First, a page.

And that’s a wrap – other than clipping a few threads. I started this one sometime last year; it’s a sampler based off of several different quilts in Amy Ellis’ “Modern Heritage” book. She had a suggested layout and I followed it for the most part although I added in quite a bit of negative space around various blocks so that I could gradually increase the size of it instead of having huge white borders around it. Since I had it planned to go on the bed in the guest room which doesn’t get regular traffic in there, I took some chances and tried a few things with the quilting.
One thing I wanted to practice was how to crop inside and outside of an area. For instance, the white, and even much of the smaller blocks in here, are quilted using an all-over design. It may be hard to see in some of these picures, but I used a quilting pattern that was mostly horizontal and vertical lines since that’s the most common type of quilting done on modern quilts. But in some of the larger blocks – the Greek crosses and Kansas City stars for instance – I cropped inside of them to clear the area as I continued down. There are 2 ways to do this; one involves stitching up to the cropped area with jumps as needed. That left threads to be trimmed on the back that I hadn’t thought about because I have my machine set up to jump instead of tie off if the area is smaller than 6″. It turns out, that’s a pretty wide jump.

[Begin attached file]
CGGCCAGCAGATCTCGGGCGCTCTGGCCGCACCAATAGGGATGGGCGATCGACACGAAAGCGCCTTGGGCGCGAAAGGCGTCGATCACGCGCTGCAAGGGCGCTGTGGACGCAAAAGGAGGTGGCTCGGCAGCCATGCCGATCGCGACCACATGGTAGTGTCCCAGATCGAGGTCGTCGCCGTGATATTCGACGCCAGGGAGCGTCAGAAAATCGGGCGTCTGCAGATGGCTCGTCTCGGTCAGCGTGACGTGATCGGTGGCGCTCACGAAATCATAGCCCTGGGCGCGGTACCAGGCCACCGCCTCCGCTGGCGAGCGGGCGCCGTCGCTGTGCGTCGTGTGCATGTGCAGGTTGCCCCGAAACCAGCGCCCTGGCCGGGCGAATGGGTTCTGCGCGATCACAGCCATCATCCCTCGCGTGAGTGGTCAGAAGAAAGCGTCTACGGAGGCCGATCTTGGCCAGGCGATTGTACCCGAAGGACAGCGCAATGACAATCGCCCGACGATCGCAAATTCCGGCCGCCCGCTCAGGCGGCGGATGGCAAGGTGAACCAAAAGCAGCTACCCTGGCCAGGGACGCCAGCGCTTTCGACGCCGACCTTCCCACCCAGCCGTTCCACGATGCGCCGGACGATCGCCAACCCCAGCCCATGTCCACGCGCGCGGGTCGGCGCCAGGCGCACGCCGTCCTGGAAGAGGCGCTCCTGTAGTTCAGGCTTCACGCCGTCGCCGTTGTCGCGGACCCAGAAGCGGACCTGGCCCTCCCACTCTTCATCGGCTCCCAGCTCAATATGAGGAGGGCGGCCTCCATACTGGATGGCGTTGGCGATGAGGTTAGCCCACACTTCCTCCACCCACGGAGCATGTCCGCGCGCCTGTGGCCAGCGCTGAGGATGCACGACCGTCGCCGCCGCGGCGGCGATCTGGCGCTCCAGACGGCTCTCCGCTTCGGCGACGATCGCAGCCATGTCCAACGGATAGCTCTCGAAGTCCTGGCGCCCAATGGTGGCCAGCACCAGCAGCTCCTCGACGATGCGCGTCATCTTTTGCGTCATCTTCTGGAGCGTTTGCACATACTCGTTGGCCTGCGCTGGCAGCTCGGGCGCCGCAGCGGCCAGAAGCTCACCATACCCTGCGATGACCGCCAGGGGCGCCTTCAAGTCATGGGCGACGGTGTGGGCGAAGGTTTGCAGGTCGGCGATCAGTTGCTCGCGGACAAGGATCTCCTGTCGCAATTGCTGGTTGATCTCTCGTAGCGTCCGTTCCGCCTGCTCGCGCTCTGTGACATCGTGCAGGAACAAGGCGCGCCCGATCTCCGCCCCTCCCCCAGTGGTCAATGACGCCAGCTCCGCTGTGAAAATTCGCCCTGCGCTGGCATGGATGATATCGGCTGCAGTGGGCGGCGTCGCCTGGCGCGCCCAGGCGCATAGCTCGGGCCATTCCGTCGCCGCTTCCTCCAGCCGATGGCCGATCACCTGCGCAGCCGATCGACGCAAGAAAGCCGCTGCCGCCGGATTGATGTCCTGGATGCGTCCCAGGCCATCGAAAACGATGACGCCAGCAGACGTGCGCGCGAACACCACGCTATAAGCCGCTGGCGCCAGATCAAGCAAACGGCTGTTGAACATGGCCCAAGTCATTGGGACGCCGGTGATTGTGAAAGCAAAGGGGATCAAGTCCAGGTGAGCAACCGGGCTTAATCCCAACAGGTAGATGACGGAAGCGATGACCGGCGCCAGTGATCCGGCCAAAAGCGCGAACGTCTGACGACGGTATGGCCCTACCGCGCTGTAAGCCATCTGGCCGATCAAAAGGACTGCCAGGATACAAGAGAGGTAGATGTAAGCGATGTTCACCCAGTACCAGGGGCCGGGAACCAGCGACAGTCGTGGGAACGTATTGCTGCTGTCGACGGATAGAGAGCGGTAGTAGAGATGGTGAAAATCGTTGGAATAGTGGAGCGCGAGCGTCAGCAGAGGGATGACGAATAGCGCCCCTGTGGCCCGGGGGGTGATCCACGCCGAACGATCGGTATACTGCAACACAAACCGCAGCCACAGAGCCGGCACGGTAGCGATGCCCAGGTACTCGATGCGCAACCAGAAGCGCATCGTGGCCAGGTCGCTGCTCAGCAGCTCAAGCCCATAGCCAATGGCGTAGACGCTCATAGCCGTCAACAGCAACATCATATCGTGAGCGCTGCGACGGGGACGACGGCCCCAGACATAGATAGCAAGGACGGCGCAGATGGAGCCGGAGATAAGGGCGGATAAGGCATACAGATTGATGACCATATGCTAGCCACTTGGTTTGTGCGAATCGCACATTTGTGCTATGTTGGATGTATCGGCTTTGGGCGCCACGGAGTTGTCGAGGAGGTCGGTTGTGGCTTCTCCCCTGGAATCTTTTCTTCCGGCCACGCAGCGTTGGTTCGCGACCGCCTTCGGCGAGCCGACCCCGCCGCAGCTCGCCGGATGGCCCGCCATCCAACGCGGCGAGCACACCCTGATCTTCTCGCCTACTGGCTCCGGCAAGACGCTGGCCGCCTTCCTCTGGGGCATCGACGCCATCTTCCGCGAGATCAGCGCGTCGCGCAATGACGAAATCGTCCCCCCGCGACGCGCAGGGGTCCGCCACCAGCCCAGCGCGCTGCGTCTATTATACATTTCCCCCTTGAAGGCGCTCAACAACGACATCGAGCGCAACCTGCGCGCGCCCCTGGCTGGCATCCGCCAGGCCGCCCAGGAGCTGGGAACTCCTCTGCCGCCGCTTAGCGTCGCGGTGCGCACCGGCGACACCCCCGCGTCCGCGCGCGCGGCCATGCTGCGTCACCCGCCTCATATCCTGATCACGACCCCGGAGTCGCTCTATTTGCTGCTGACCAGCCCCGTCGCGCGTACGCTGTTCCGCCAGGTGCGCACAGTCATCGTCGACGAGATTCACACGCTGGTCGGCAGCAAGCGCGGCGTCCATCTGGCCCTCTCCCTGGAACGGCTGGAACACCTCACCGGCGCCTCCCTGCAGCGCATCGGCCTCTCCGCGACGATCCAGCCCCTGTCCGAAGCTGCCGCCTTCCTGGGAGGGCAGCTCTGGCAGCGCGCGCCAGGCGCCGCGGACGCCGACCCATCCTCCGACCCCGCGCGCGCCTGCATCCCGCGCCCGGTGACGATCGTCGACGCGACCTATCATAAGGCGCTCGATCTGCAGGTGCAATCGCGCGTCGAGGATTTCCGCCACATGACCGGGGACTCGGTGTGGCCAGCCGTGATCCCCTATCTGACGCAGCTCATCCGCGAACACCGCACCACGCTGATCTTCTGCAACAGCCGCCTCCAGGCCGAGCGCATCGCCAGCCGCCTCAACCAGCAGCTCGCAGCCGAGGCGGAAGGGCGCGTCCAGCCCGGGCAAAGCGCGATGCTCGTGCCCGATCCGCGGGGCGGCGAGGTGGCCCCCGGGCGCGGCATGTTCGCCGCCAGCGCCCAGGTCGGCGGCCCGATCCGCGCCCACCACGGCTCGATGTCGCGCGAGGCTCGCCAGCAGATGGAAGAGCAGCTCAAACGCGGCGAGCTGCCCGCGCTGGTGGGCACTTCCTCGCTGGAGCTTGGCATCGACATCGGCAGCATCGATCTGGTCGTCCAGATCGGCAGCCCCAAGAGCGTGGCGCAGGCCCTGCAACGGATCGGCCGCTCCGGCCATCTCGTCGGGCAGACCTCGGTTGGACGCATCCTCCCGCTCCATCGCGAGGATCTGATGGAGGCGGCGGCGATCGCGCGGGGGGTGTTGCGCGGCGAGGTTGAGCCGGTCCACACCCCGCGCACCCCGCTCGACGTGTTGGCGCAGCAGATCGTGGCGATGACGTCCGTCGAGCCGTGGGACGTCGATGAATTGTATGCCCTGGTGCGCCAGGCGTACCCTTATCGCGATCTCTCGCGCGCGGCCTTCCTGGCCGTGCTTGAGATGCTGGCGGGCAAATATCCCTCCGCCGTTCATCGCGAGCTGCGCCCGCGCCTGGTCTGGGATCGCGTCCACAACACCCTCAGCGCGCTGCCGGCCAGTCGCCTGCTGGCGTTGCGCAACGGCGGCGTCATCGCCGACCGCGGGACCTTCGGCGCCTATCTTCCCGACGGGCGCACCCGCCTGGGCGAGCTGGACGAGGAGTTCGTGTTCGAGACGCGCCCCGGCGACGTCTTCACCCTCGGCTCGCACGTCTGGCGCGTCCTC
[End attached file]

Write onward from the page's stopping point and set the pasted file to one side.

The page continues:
The second thing I tried on another block was to stitch around the perimeter of the cropped area as I came up to it. That was okay on the crosses, but the stars are larger than the throat space on my long arm and because of that, it started to stitch through what I had marked as the “bottom” of the star when reality it was just as far down as it could stitch without advancing. In other words, there are some small areas where it looked like I didn’t crop at all. It’s a good thing I don’t leave the machine when it’s stitching, even though that’s totally doable using a Pro Stitcher.
Once I was done with the all-over quilting, I went back and picked a circular pattern for each of the areas I had cropped inside. Then I found out that the numbers associated with resizing it are relative to that specific area, and aren’t measured in inches or centimeters. That created an entirely different conundrum – the pattern was larger in some quadrants than others. All in all, it’s good enough to put on a bed and although there are a number of things on here that I would do differently, I’m glad I went through the process. I have 2 more quilt tops that are finished and on one of them, I may try this technique again but use what I learned to see if I really retained the information!